Testosterone is stimulated and produced by the testes and is key to driving male sexual behavior. Although testosterone is a sex hormone, it plays many crucial roles in the body. It is responsible for regulating a man’s sex drive (libido), bone and muscle mass, fat distribution and the production of red blood cells, Decreased libido and sperm. The body begins to produce testosterone as early as seven weeks after conception, with levels reaching their peak at puberty. As men age, levels of testosterone start to drop, and this affects individuals in different ways.
Decreased Motivation: As testosterone production diminishes so do energy boosting components and restful sleep, thus producing reduced motivation.
Decreased libido: Low levels of testosterone cause a reduction in sex drive.
Depression: When a person experiences low testosterone levels it alters hormone production, which can lead to depression.
Erectile Dysfunction: Testosterone supplementation can be used to reverse or correct low testosterone-induced erectile dysfunction.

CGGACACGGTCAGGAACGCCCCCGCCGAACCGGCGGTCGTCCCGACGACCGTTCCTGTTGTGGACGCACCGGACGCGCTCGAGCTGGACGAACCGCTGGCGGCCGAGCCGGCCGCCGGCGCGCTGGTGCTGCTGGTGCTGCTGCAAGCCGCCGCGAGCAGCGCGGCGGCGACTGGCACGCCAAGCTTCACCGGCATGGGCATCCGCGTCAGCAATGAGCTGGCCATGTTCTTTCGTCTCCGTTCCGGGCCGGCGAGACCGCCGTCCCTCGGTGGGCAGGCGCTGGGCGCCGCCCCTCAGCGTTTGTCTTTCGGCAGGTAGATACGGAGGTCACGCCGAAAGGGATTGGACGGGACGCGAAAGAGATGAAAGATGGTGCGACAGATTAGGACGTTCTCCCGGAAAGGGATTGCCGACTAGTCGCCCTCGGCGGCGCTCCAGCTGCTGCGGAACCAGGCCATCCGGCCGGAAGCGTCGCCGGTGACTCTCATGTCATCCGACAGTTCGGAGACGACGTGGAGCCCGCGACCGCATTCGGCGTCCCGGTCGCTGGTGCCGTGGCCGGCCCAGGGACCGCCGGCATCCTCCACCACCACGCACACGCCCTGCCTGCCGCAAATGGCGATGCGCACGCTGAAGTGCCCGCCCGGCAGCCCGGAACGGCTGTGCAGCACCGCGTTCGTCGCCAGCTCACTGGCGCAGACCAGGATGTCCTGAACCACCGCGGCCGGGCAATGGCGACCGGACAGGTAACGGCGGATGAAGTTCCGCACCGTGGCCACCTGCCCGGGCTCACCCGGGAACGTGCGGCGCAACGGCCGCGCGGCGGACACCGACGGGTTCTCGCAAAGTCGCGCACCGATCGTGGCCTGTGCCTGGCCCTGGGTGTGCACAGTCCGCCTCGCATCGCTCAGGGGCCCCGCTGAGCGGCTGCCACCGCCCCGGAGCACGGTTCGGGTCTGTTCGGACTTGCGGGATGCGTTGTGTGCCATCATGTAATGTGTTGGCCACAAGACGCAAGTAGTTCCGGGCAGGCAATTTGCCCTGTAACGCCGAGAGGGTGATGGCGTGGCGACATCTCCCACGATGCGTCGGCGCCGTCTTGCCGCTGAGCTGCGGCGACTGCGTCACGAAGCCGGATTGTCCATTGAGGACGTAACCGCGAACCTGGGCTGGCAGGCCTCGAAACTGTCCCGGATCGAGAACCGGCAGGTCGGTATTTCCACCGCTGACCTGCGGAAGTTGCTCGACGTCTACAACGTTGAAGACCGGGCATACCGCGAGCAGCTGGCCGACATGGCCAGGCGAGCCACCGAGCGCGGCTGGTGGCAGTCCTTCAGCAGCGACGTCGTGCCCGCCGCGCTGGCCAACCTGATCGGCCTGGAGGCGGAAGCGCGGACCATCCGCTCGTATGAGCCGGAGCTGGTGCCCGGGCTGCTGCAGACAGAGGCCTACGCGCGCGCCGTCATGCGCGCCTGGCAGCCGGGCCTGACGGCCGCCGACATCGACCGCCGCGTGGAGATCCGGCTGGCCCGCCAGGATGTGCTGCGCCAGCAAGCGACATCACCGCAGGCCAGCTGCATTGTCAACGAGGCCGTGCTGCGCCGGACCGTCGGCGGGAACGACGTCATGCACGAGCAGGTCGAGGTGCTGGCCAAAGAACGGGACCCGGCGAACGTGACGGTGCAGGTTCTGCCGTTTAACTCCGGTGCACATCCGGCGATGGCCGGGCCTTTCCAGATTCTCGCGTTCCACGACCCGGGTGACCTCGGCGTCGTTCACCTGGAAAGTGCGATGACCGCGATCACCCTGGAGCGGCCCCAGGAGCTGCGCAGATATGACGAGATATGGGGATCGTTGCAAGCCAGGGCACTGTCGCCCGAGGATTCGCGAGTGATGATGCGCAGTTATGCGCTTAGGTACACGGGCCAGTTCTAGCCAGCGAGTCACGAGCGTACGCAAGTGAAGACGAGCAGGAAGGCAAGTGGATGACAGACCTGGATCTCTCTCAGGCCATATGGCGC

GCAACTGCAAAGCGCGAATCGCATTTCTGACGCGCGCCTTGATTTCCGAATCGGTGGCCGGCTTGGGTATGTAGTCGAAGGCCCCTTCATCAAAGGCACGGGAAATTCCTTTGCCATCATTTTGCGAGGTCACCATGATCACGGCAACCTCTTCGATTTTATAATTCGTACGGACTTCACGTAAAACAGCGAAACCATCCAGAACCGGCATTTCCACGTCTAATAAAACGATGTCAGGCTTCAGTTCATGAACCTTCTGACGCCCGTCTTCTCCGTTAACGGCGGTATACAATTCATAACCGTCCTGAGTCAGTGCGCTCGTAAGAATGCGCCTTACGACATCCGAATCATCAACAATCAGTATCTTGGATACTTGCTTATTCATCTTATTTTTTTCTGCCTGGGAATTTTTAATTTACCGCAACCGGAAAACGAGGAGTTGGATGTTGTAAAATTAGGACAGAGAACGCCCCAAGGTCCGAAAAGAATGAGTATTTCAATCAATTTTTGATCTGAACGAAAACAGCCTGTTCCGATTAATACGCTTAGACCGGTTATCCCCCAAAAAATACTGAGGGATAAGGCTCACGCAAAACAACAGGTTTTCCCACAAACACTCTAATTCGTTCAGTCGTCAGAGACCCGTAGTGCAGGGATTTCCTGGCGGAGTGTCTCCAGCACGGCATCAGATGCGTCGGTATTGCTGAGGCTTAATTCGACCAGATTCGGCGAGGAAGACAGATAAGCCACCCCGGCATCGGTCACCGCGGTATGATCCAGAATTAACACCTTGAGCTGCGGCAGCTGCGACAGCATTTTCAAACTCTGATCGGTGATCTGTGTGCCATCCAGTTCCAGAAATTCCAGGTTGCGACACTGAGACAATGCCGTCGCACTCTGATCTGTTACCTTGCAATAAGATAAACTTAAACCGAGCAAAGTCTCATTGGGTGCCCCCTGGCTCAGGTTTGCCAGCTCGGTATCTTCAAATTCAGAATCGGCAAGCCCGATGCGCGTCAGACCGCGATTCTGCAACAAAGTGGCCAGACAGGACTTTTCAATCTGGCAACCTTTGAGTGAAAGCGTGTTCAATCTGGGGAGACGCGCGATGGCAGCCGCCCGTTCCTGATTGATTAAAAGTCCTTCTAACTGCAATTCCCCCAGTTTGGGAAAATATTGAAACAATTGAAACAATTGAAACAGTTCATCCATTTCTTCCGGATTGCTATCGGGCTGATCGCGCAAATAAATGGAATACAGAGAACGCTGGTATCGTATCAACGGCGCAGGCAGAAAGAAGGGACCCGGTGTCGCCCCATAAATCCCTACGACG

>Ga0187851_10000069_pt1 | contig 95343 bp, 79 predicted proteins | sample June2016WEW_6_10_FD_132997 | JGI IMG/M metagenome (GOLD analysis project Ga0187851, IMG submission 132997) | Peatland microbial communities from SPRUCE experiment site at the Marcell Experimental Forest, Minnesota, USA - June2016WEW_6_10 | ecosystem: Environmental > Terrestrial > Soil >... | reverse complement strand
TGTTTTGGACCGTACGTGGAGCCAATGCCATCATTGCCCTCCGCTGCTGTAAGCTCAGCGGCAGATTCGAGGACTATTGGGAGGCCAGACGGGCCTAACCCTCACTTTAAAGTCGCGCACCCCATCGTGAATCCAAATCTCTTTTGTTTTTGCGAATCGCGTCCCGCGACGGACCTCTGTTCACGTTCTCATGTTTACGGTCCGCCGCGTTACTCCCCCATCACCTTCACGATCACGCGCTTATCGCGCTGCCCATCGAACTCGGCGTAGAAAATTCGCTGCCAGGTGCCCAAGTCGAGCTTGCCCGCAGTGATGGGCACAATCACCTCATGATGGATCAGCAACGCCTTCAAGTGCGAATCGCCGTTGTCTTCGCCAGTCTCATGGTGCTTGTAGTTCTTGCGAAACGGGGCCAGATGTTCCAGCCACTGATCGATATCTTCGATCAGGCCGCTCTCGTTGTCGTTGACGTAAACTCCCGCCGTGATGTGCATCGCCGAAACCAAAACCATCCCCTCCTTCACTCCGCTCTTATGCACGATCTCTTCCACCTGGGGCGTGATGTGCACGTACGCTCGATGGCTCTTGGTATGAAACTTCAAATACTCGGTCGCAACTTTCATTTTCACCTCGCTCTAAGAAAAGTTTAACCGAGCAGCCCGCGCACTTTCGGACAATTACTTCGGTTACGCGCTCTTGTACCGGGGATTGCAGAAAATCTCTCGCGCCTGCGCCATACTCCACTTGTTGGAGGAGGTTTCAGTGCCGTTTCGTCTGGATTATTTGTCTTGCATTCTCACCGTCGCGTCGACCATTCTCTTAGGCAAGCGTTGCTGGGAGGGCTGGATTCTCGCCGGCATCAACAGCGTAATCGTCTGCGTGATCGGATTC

Fatigue: A decrease in testosterone levels leads to hormonal changes, which can cause fatigue, and can be exacerbated by low testosterone-induced sleep loss, which can quickly turn into a vicious cycle.
High Cholesterol: High cholesterol is a silent killer that can lead to a variety of heart conditions. Testosterone injections, when used in a proper protocol, can lower cholesterol, blood pressure, and triglyceride levels.
Low Energy & Fatigue: Symptoms of aging can be a direct result of diminishing levels of testosterone or (Low-T) in the body. As we age, our bodies produce less and less testosterone, causing low energy and fatigue.
Memory Loss: Some recent evidence suggests that testosterone might help prevent and treat the effects of brain aging. Some patients treated with testosterone injections expressed a palpable increase in their cognitive function, short- and long-term memory, and vocabulary improvements.
Thyroid: The hormones produced by the thyroid and adrenal glands regulate critical processes throughout the body. If thyroid hormone and cortisol levels are abnormal, the rest of the body does not function properly.
Weight Gain: The production of certain hormones decreases after the age of 30. The lean body mass of some organs also starts to decline, whereas fat mass increases.
When Age Becomes The Deciding Factor
After the age of 30, your body starts declining in hormones production, and the body decreases its testosterone production. This decrease, however, is very gradual and its effects can only felt around the age of 50. Common signs of testosterone decline include fatigue, decreased libido and problem having erections. While these effects can be most nerve-wracking, they are relatively common. Talk to your doctor at this stage, who will examine your condition and accordingly prescribe medicines or advise lifestyle changes.